potential by overturning anti-competitive restrictions and burdensome regulations. Dodd Frank imposes a series of costly regulatory
requirements on banks and credit unions. Treasury released a comprehensive report recommending
a regulatory framework that will be more conducive to encouraging safe and sound lending by credit
unions, including small-dollar lending without restricting access to credit through burdensome
regulation. Jovita: It is important for all of us to work
together to increase access to safe and affordable financial services and products so that more
Americans will be part of the economic mainstream. One critical incentive that will bolster community
investment is the opportunity zone tax incentive. This vital tax incentive provisioned under
the Tax Cuts and Jobs Acts holds the promise of uplifting and transforming our nation’s
communities leading to new business formation, enhanced job creation and sustained economic
growth. The goal of the program is to provide meaningful
investment in areas where the unemployment rate is about 1.6 points higher than average
to invest in communities where the path to prosperity has been underdeveloped. Working with our partners in state and local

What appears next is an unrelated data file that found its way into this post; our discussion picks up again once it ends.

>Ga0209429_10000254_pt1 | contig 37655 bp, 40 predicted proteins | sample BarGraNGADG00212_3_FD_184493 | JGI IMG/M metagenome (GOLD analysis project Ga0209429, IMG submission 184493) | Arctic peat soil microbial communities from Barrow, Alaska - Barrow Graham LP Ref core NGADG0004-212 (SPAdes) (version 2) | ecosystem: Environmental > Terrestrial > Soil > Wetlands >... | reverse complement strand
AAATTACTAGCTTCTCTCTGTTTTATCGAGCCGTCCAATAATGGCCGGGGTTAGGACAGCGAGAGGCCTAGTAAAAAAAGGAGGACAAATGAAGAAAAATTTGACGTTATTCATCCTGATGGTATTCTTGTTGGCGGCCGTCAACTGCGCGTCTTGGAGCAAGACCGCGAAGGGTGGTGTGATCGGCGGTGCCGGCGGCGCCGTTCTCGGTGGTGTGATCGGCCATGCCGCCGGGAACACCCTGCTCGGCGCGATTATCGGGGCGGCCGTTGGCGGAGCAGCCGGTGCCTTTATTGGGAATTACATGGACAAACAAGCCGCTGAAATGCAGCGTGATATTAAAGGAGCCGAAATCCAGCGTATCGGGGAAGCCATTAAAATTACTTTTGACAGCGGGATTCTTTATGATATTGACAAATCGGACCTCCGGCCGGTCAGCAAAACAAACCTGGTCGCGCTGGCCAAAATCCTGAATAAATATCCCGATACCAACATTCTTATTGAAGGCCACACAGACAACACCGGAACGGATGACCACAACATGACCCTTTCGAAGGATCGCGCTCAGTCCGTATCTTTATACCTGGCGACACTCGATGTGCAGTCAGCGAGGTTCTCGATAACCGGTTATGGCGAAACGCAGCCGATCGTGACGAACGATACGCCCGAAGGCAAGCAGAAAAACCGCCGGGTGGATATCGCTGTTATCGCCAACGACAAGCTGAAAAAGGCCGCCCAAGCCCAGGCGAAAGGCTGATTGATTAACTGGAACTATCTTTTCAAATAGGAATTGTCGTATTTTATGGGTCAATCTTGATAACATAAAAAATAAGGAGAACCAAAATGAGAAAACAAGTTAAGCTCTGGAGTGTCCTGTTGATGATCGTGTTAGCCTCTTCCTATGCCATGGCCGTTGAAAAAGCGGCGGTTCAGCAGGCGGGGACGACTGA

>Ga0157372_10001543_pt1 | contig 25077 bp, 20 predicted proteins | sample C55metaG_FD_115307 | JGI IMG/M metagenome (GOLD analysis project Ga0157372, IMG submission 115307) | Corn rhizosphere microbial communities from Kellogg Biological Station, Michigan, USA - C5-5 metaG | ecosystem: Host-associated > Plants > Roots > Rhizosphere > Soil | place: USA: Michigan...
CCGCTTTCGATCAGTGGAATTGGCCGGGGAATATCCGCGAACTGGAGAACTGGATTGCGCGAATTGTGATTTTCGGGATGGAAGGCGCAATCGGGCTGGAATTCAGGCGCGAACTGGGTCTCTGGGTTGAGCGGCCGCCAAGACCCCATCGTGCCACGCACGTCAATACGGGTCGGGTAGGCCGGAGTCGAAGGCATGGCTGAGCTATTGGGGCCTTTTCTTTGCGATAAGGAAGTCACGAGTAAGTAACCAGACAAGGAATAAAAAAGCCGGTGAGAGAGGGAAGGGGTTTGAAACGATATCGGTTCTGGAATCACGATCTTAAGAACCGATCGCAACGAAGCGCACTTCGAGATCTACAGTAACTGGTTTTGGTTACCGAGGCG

governments, treasury designated 8,700 census tracts as opportunity zones. Opportunity zones or I should say approximately
58% of the minority population are in opportunity zones. And so this is a unique chance for minority
communities to advance through private sector engagement. Jovita: The program works by offering capital
gains tax relief to encourage long-term investments in businesses located in economically disadvantaged
ones. The incentive is not intended to shelter gains
without providing tangible benefits and immediate community impact. The Treasury Department and the administration
as a whole are committed to making the opportunity zone tax incentive, a powerful business and
community development tool. Importantly, we cannot achieve full participation